What is a miracle?

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Many scientists today don’t believe in miracles and they often belittle or disparage people of faith who do. But really, what is a miracle?

Before we define a miracle, let us first look at the prevailing view of nature as held by the discipline of science which emphasizes observation and experimentation. One of the main assumptions of science is that the universe is orderly. This means that nature is rational and has regularity, pattern, structure, and operates according to mathematical rules or laws that describe the order that is found in the physical world. This assumption that must be accepted by faith alone is foundational to all science. Without it science cannot be performed. That is, to do science, you must adhere to this assumption without proof (and it can’t be proven).  When you have this faith, then you can begin to investigate and study nature to discover the order that has been assumed a priori. If you don’t believe that there is such order, then why conduct experiments? You know that much of the order in nature is not apparent. It takes some scientists a lifetime to discover something. It even takes generations of accumulated knowledge in science to discover other things. So this is not something that happens in a day or two. To spend that much time investigating, you must believe by faith alone that such order exists. This necessary but unprovable assumption that is at the core of science is the reason why some scientists belittle those people of faith who don’t hold to this assumption quite the same way that these scientists want everyone to do.

Let’s take Christians for example. The Christian faith not only holds to the assumption that there is order in the universe, but Christianity is the source of this assumption that scientists have borrowed and now hold. Early modern scientists got this faith from Christianity’s insistence that the universe is orderly because it was created by a rational God. Christians not only believed that the universe was rational (orderly) but that human beings had brains that could understand it. Why? Because the Bible says that God made man in his image. This means that man has a little bit of the genius of God in him and so can figure out the creation of his intelligent God. This second assumption is also borrowed by science from Christianity. Let’s not dwell on the source of these assumptions for now because doing so may detract greatly from the focus on defining a miracle. So, the truth is that the belief in order in the universe is an assumption that both science and Christianity hold. Only an assumption (speaking in scientific terms). Again, Christianity also believes in the assumption  of order in the universe just like science does (again, science got this faith from Christianity who attributes it to the Biblical attributes of God).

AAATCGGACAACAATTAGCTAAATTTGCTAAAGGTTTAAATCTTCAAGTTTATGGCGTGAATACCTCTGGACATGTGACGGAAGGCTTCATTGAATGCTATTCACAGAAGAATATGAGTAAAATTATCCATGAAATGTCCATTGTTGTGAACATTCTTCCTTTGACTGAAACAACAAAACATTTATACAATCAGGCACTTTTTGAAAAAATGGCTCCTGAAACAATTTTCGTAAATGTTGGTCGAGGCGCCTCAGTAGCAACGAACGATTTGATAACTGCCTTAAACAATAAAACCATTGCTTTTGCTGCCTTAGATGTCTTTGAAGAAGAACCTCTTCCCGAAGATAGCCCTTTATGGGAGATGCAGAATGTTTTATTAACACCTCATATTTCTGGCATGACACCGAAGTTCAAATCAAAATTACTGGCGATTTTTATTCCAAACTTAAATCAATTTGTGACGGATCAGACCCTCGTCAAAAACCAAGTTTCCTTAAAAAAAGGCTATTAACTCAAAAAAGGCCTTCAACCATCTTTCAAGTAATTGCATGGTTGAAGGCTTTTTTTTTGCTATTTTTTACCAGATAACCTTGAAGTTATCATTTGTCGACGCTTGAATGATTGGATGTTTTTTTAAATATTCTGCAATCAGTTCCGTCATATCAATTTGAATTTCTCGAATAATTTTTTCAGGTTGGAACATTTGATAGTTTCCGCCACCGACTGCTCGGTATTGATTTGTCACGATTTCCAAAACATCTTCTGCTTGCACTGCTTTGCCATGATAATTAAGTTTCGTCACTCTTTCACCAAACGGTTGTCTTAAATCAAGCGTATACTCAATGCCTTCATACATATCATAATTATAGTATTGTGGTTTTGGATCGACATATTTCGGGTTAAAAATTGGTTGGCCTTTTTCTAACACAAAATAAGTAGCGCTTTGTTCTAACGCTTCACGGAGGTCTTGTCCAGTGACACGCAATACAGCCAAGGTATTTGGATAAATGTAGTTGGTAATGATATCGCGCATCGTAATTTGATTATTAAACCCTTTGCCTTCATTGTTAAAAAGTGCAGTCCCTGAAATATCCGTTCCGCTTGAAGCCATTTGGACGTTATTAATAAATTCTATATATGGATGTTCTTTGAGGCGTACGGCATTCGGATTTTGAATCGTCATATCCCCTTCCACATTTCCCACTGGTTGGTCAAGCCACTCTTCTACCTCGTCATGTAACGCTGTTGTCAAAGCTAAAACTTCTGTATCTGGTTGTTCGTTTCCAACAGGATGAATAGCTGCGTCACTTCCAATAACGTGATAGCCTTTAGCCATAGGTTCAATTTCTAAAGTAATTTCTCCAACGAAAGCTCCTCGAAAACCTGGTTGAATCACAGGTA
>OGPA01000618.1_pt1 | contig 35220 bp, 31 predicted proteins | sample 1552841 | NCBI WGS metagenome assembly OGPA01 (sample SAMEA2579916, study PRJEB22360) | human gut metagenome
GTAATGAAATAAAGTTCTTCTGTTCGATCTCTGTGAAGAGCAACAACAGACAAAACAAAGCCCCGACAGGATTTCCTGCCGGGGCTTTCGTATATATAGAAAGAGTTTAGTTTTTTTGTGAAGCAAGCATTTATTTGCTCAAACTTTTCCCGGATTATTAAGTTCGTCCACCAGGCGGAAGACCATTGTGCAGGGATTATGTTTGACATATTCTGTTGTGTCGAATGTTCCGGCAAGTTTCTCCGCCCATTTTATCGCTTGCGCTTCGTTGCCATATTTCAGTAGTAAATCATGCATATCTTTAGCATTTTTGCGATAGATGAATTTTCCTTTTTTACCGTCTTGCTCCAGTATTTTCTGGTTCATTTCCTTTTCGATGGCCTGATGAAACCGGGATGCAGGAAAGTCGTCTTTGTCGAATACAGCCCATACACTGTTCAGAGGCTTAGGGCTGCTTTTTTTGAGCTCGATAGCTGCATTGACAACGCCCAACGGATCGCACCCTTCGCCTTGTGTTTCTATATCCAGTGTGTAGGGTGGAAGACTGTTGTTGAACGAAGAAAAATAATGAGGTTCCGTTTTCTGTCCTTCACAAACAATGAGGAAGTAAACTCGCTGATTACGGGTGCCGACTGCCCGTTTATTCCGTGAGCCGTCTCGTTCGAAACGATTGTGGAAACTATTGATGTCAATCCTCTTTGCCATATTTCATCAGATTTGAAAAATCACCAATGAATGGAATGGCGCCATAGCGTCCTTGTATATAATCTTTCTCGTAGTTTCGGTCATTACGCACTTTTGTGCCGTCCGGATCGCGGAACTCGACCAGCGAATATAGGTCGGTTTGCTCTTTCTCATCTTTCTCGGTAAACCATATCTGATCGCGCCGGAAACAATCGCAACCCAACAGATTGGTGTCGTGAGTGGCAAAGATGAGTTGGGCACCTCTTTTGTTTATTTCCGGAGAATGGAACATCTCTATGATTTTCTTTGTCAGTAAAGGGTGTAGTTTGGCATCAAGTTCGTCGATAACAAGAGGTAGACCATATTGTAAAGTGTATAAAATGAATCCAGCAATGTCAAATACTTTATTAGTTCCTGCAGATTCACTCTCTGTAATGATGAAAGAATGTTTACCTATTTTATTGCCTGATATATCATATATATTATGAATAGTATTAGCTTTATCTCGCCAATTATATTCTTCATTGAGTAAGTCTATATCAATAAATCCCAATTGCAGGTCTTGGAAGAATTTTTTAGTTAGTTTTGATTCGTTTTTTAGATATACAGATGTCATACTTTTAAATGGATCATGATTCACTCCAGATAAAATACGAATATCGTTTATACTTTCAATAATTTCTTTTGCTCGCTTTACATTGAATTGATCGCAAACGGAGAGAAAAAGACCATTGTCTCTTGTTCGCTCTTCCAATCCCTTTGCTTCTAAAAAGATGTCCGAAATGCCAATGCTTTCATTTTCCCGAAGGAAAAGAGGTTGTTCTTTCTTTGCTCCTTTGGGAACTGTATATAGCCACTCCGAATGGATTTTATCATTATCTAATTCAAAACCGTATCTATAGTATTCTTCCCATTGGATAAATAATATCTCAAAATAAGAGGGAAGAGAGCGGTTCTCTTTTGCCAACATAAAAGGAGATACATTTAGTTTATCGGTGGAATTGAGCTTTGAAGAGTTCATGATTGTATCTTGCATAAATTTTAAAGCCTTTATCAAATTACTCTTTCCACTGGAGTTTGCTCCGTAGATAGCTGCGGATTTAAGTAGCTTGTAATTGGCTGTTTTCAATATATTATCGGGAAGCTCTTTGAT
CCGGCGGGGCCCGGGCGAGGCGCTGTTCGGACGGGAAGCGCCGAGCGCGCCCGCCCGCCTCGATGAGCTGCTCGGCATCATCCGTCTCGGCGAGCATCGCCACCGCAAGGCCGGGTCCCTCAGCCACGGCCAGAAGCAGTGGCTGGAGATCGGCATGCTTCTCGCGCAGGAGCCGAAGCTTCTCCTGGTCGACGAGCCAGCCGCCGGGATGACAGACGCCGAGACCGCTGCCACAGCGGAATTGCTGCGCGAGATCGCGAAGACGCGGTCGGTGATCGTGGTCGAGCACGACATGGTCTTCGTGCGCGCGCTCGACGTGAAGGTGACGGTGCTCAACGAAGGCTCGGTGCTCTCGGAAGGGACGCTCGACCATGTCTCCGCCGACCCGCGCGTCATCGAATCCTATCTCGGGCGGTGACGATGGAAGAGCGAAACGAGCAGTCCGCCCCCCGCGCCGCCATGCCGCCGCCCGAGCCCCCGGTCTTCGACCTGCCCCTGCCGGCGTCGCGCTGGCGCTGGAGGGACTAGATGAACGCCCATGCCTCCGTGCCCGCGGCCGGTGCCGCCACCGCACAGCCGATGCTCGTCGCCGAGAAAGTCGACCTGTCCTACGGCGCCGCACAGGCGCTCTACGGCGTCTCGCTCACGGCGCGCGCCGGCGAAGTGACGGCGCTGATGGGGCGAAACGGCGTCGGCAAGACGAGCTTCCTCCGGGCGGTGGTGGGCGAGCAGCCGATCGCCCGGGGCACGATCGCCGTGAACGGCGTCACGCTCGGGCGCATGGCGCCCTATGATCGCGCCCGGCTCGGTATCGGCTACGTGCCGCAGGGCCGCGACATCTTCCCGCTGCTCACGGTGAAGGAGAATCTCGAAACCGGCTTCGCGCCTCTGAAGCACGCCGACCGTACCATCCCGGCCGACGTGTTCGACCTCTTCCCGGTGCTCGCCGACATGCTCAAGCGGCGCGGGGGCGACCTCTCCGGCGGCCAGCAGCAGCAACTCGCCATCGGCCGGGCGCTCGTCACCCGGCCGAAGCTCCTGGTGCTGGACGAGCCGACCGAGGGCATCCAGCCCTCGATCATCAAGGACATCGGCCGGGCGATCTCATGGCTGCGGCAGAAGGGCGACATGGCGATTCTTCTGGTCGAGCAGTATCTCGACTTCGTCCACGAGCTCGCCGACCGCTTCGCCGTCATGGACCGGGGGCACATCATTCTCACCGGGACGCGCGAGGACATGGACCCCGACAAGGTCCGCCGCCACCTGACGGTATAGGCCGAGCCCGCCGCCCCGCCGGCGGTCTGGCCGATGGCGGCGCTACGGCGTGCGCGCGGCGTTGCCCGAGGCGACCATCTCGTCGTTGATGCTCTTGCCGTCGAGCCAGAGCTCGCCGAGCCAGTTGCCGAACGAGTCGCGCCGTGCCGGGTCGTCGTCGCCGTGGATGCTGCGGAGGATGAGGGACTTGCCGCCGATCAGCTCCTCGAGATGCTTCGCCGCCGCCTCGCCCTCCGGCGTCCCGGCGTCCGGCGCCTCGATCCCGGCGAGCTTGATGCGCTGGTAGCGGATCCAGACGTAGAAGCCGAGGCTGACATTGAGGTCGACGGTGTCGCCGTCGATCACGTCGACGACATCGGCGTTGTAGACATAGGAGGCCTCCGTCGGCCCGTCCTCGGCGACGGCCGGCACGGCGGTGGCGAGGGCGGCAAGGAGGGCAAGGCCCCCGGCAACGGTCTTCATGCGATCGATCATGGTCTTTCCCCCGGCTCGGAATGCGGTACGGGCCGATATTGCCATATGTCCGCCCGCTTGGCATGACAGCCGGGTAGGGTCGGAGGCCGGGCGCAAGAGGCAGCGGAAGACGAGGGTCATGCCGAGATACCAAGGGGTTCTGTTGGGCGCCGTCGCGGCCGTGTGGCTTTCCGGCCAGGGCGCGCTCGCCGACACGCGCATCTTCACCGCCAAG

The reason some group of scientists have decided to pick a quarrel with Christianity is that Christianity’s assumption is not 100% like theirs. To Christians, a miracle is a departure of the orderliness of nature. Christians belief that in very rare cases, God suspends the natural order to do things the way he desires. And God is able to do this because he created the universe and knows things about how the laws of nature work that we will never fathom. So, the Christian view of the orderliness of nature is not like the Islamic view of that order. Muslims belief that God is constantly modifying the laws of nature so that everything really becomes a miracle since God is always changing it. At the risk of sounding repetitious, I’ll emphasize that the Christian view of the orderliness in nature is exactly like that of science (because science borrowed it from Christianity) with only one tiny modification. This modification or difference is that Christianity allows for exceedingly rare circumstances where God can supernaturally interfere with the orderliness of nature for very brief moments such as to heal a cancer, leprosy, raise somebody from the dead etc. To do this, God can suspend the order of nature for way less than a nanosecond to get the job done.That little door that Christians allow for God to still affect natural order (as perceived) by humans is the source of the quarrel that some scientists have with Christianity (and by extension other religions). These scientists then exaggerate and say Christians don’t believe in the orderliness of nature and that is why they believe in miracles. Again, I will remind you that in both science and Christianity, the orderliness of nature is purely an assumption that cannot be proven by science. Now, these scientists are mad that the Christian assumption that allows a door for God to act on his creation is different from their assumption which doesn’t. So it is a battle between two very similar assumptions which cannot both be proven scientifically! Do you see how absurd it is?

So what is a miracle? Miracles are departures from the orderliness that is ASSUMED to normally prevail in nature. This is due to a rare suspension of this natural orderliness by God who sometimes causes an event (miracle) to happen that unmistakably involves his immediate and omnipotent action to show His character and purpose.

We will produce another article that explains in greater detail and shows by example the use of miracles in the Bible. Please check that article out if you want to understand miracles more from a Christian perspective.

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